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Mark Shields
Mark Shields
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On Abortion: "Personally Opposed, But ..."

Comment

Of all the arguments in support of legalized abortion made by elected legislators, the one that bothers me the most is, "While I'm personally opposed to abortion, I cannot vote to impose my views on others ..."

This represents the ultimate privatization of beliefs. Thank Goodness 19th-century abolitionists did not use this logic to explain their unwillingness to vote to outlaw slavery.

Every day, liberals, in whose ranks I count myself, urge legislators to vote to impose our views and beliefs on others when it involves enacting a progressive tax system, guaranteeing gay rights, protecting the environment, or through the federal government, providing health care to millions of Americans who do not presently have it.

Some now argue that government can involve itself in social morality — such as ending racial segregation — but butt out when it comes to personal moral decisions. This leads to the kind of convoluted liberalism that, as Father Thomas J. Reese, the Jesuit author, has observed, holds that "government should no longer ban topless dancing, but should ensure that the dancer works in a smoke-free environment."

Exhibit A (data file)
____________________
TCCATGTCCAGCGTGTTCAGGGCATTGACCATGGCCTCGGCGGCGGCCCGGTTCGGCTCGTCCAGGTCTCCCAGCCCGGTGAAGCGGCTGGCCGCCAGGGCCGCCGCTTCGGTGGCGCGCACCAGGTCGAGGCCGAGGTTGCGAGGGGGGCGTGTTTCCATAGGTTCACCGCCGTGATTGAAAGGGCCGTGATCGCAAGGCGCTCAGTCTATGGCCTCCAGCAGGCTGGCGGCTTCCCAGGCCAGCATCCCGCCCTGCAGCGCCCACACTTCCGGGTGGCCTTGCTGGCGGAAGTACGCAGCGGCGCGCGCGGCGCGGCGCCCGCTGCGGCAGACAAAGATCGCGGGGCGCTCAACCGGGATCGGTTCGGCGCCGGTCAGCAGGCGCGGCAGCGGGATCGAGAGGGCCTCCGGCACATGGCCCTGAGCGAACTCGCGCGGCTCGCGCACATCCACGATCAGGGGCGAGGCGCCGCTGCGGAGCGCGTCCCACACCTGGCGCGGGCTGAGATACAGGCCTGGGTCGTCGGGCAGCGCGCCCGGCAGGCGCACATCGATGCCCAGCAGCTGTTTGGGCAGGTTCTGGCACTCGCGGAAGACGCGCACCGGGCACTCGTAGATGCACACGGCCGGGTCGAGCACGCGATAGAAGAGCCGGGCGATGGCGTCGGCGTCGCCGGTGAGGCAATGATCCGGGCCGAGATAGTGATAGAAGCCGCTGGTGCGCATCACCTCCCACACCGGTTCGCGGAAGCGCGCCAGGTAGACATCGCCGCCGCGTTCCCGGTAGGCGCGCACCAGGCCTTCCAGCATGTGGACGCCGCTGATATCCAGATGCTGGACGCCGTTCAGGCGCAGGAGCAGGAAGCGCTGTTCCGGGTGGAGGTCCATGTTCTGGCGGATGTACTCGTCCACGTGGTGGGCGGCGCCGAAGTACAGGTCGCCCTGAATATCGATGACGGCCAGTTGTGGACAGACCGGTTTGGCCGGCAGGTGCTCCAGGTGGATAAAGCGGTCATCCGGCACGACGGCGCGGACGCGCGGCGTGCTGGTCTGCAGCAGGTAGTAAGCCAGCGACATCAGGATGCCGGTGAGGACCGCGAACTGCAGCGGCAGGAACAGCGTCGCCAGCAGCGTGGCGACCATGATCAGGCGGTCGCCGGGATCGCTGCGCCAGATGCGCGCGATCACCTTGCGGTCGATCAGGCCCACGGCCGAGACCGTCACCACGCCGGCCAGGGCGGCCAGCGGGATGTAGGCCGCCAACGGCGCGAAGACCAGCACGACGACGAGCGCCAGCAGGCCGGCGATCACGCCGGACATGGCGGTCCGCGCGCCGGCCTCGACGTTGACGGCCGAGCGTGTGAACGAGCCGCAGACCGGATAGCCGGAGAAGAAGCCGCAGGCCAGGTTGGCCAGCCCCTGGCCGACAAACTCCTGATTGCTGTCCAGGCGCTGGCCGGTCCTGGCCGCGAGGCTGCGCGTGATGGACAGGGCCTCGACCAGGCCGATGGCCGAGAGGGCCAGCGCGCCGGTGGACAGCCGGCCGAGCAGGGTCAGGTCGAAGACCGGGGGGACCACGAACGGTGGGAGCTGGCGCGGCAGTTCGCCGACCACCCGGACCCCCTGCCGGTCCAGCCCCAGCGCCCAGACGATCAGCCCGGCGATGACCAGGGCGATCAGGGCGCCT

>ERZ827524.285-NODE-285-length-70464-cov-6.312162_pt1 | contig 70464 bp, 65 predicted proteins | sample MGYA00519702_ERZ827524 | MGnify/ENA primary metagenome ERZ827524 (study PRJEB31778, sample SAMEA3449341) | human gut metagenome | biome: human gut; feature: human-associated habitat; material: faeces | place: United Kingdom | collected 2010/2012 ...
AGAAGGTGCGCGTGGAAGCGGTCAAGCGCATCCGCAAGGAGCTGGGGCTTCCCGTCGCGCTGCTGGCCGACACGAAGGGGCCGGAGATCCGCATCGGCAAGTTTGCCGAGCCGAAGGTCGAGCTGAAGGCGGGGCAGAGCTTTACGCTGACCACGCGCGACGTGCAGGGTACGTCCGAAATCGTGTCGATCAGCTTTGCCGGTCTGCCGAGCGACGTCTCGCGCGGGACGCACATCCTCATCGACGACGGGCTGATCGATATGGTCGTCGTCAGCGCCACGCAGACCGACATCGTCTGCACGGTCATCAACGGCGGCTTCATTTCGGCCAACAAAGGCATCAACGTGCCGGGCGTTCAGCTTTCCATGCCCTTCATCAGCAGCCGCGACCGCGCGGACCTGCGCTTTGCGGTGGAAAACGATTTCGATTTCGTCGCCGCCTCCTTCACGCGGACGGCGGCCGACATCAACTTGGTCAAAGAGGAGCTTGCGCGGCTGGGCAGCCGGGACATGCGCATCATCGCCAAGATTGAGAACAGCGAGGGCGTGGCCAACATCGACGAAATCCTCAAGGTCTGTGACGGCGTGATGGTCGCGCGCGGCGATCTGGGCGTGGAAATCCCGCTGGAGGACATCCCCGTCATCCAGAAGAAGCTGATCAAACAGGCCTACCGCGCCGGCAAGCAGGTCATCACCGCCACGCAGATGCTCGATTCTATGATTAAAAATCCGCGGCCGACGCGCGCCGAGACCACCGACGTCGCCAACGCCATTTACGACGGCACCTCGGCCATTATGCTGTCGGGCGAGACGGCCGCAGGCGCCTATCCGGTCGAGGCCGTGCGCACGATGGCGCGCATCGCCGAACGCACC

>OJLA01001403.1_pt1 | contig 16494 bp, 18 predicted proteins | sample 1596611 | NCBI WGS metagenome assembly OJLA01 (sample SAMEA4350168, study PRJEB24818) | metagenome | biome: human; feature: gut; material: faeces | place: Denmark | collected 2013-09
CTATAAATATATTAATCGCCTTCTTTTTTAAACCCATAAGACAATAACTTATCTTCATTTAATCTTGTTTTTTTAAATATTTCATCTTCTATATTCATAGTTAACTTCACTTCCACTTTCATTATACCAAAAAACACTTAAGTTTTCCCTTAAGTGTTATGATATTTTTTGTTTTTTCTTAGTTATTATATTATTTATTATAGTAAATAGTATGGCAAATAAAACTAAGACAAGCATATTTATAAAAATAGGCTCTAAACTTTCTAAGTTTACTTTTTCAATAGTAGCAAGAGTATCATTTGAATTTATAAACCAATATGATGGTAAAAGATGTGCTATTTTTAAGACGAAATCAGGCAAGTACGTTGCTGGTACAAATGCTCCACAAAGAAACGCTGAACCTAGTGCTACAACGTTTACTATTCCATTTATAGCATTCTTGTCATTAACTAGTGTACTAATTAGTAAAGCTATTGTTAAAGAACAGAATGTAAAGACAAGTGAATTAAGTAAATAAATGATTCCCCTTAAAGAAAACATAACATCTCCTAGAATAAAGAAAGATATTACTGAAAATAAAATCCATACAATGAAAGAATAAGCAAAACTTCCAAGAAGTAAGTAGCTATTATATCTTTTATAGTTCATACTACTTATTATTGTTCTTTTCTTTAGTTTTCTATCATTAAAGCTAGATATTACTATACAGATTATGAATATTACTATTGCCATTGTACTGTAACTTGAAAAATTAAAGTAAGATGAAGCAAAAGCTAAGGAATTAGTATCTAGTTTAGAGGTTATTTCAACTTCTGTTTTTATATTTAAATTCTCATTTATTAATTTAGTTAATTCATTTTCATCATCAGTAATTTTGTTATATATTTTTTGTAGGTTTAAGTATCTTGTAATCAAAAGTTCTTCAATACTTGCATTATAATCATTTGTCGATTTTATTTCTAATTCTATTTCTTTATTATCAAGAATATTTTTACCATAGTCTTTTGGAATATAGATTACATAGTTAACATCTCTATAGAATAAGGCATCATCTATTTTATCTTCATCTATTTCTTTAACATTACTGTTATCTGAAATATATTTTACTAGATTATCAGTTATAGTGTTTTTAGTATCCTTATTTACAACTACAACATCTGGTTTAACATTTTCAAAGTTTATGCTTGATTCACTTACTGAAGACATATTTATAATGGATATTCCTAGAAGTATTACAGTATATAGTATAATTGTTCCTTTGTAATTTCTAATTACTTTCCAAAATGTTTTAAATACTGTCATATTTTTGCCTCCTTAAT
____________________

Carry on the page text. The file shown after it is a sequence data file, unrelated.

The separation of church and state has never meant the total divorce of religion from American public life. Generations of timid politicians ducked and dodged the abject immorality of ratifying this nation's policy of legally sanctioned segregation and discrimination until forced to do so by the organized religious community. The heroic witness of clergy and laity — Protestant, Jewish and Catholic — led to racial justice being eventually "imposed on" a lot of "others."

In casting their public causes in moral terms, people of faith are simply honoring a great American tradition. The American leader who used the language of the Gospel of Saint Mark to tell us that "a house divided against itself cannot stand" was Republican Abraham Lincoln. It was Democrat Franklin Roosevelt who announced proudly that "the money-changers have fled from the their high seats in the temple of our civilization."

As Washington Democrats scramble around-the-clock to patch together a fragile majority on Capitol Hill to pass President Obama's health care reform, abortion remains — as it has been for nearly four decades — the most enduringly divisive national issue.